Silver price forecast: is there upside for the precious metal?
Edited by Valerie Medleva
16:05, 17 September 2021
The silver price spiked at the start of September, approaching its highest level in a month, but it failed to hold onto its gains and quickly slipped back.
Silver traded up from $23.84 on 2 September to $24.80 on 6 September, but it was back to the $23.80 level ten days later.
The metal reached an eight-year high in February 2021, hitting the $30 per ounce level for the first time since 2013, but the commodity has struggled to find support since. The price fell sharply in June and again in August, as the US Federal Reserve (Fed) indicated that it could begin tapering its monetary stimulus measures by the end of the year. The silver price has fallen by around 14.5% year-to-date, having lost 6.3% in August alone, to trade around the $23 per ounce level at the time of writing, 17 September.
What has prevented the metal’s price from breaking out despite the continued economic uncertainty that would typically be expected to lift precious metal prices? What are the main drivers for the market and what is the outlook for the rest of the year?
Current silver price and major drivers
As with gold, the silver market is widely seen as a safe haven investment that acts as a portfolio hedge against economic uncertainty or weakness. By holding commodities like precious metals, investors can hedge their portfolio against a drop in the value of stocks and bonds, as can happen during a recession. Silver is a store of value and has been used to make physical coins throughout history.
The silver price initially dropped in March 2020 as investors sold off assets and liquidated positions to fill margin calls. But the market quickly rebounded as safe haven demand for silver took over following the uncertainty that arose at the start of the Covid-19 pandemic. The metal more than doubled from around $12.10 in March to reach $29.77 in August 2020, then slipped back to $21.90 in November when the first vaccines were announced, prompting optimism about the prospects for an economic recovery from worldwide shutdowns. Overall, silver gained an average of 47% in 2020 on the increase in demand from investors along with disruptions to supply as some silver mines were closed during Covid-19 lockdowns.
Silver spiked again in February, as retail investors piled into the market, expecting the price to move up in response to rising inflation following economic stimulus packages issued to encourage recovery from the pandemic. But expectations of global recovery and concerns about the result of monetary tightening from the US and other central banks have limited gains in 2021. The meeting of the US Federal Open Market Committee (FOMC) in June weighed on precious metals prices as the central bank indicated a more hawkish stance than the market expected on the potential for lifting interest rates.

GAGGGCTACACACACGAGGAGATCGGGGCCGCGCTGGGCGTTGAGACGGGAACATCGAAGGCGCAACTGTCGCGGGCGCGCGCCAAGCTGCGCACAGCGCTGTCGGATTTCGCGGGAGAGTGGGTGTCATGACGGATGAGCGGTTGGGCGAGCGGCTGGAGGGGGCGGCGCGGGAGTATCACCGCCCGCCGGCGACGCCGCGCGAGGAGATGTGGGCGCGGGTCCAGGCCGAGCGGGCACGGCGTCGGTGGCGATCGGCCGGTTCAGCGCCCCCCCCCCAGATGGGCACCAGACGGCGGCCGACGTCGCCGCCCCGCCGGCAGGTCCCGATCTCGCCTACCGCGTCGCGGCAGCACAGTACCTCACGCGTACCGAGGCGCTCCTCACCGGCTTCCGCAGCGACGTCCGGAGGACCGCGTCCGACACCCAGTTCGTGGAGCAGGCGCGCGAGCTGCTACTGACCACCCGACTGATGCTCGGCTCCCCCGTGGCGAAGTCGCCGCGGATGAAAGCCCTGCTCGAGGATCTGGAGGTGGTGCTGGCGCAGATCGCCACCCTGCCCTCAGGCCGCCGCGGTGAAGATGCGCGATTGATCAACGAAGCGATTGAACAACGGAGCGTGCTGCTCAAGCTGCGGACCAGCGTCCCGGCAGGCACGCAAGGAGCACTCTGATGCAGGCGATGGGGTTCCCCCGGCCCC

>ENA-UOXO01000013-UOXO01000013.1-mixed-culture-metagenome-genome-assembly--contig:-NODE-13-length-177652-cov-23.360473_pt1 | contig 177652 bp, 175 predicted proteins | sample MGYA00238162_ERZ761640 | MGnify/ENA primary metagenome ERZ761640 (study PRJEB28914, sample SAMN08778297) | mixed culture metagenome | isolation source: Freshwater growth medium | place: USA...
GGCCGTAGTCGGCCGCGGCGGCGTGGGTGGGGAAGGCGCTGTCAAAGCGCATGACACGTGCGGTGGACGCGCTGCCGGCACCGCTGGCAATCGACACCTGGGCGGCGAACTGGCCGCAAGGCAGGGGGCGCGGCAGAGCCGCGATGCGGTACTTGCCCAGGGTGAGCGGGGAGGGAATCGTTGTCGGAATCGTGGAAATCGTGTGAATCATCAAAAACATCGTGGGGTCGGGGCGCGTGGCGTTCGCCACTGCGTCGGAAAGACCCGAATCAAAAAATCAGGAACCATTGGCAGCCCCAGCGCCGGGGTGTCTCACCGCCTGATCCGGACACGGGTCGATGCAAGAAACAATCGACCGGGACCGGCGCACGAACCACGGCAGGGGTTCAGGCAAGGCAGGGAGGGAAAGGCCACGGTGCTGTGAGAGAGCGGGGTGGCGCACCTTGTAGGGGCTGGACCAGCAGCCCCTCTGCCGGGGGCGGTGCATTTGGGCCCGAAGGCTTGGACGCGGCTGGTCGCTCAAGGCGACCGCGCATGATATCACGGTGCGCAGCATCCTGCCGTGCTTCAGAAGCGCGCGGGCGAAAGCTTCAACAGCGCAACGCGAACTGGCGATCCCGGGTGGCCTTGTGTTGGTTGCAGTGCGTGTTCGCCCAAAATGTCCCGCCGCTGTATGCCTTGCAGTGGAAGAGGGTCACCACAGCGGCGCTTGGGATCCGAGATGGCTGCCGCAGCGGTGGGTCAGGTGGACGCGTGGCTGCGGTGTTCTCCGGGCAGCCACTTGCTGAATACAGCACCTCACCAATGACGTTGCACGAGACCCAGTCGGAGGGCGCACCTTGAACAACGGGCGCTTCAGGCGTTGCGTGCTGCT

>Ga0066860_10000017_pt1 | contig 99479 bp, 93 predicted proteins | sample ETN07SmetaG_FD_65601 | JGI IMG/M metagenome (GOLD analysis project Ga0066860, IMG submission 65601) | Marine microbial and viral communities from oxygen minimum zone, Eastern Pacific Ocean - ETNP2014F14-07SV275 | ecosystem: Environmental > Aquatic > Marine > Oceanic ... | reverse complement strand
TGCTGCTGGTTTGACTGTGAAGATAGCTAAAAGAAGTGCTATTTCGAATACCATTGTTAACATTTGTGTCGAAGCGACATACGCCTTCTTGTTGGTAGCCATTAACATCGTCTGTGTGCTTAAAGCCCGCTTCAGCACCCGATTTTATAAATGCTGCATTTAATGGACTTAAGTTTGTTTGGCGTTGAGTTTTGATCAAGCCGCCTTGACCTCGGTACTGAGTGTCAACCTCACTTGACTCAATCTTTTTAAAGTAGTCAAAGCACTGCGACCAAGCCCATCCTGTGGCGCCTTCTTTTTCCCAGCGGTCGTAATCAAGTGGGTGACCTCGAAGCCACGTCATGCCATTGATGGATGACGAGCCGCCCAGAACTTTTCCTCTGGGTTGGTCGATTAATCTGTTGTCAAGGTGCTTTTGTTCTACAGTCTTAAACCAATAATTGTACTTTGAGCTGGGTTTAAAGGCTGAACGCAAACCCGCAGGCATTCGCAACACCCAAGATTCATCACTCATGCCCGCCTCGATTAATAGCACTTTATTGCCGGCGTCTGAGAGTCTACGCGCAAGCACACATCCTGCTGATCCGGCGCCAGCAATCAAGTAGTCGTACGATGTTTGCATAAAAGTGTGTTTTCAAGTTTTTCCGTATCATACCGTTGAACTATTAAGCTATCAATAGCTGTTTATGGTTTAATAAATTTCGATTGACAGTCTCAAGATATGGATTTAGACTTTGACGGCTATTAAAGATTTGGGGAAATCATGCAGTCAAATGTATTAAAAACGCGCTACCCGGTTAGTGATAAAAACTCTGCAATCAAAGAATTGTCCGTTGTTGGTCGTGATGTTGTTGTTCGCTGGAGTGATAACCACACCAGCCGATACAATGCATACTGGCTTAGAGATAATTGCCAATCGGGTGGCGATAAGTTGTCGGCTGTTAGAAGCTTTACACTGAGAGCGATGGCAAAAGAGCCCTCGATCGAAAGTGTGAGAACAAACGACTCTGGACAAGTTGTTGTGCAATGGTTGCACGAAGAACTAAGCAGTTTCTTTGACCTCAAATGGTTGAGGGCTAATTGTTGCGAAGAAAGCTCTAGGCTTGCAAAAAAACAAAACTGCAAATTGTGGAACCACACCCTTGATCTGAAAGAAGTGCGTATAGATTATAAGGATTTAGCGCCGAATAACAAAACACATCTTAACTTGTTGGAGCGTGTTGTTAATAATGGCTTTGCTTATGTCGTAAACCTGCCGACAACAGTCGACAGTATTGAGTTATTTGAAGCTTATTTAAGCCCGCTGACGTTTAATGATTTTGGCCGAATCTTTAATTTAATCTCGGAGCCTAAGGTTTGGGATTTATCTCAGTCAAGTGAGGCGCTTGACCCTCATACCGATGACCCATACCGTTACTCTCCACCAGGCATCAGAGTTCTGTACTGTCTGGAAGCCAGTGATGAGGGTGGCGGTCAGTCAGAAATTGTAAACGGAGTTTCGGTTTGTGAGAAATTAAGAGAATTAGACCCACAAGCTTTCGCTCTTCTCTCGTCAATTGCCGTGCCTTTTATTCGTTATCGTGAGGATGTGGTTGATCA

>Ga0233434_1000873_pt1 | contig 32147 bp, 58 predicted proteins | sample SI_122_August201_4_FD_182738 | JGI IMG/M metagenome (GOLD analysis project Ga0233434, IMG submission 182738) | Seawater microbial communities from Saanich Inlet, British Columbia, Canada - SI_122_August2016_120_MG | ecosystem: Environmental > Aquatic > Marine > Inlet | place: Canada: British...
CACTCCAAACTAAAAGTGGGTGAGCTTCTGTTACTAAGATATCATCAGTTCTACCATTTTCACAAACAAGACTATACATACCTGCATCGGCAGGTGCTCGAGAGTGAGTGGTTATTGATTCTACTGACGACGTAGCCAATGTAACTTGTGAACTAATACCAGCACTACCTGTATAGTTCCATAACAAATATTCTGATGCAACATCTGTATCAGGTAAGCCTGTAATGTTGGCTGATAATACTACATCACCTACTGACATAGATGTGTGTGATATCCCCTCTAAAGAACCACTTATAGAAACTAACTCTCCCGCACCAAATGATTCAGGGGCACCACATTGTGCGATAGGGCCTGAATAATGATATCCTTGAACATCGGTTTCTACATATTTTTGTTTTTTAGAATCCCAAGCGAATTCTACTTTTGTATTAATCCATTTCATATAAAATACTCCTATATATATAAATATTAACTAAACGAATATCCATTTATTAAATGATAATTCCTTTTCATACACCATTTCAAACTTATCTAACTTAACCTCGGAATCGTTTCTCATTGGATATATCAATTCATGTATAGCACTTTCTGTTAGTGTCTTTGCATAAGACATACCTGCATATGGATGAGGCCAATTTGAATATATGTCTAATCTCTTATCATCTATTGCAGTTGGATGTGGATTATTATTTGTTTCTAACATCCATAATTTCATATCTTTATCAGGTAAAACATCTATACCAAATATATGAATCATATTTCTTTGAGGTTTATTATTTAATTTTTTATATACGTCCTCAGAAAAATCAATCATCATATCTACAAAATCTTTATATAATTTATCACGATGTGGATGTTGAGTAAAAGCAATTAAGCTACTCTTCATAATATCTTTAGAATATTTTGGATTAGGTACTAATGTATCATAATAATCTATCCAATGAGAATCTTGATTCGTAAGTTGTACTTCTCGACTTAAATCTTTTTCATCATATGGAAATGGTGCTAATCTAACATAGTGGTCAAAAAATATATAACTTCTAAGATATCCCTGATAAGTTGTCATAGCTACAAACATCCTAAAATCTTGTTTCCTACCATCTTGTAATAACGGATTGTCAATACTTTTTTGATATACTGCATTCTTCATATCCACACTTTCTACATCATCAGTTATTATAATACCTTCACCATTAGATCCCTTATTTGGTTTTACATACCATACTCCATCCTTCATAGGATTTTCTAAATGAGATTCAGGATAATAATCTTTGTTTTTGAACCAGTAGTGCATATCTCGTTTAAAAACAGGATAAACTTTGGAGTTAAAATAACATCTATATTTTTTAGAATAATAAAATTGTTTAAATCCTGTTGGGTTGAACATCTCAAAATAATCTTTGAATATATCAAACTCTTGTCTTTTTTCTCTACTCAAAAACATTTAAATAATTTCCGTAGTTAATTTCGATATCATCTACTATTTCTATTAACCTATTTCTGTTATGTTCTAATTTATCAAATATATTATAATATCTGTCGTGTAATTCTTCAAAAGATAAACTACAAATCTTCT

This makes investing in silver an important way for investors to manage their portfolio in light of macroeconomic factors that affect the performance of the global economy.
Unlike gold, which is predominantly used in jewellery and as an investment asset, more than half of the annual demand for silver comes from industrial uses. Silver is malleable, making it ideal for forming into jewellery, but it is also a good conductor of electricity and is therefore used extensively in electronics.
The varied uses for silver across a range of industrial applications have an effect on the silver price – when manufacturing activity rises, the price increases due to high demand, while a fall in activity, such as during a recession, pulls the price lower.
For that reason, monthly manufacturing purchasing managers’ index (PMI) data from around the world is an important gauge of silver demand, as it provides an indication of industrial activity.
The global PMI compiled by JP Morgan and IHS Markit fell to a six-month low of 54.1 in August 2021 from 55.4 in July as output growth lost momentum in several major markets (a number above 50 indicates an expansion in manufacturing activity, while a figure below that figure points to a contraction). So while the global MI lost ground, by remaining above 50 in August, the PMI recorded a 14th month of recovery.
The transition to clean energy around the world is expected to drive physical demand for silver in the coming years - for example, in the production of electrical connections in electric vehicles. Solar panels accounted for an estimated figure of around 20% of industrial demand for silver this year, according to data compiled by Metals Focus for the Silver Institute. Demand from the solar sector rose by 4% in 2020 even as overall silver demand fell by 10% to 896.1 million ounces, reflecting the impact of the pandemic on industrial consumption. Industrial silver demand dropped by 5% to 486.8 million ounces, a five-year low.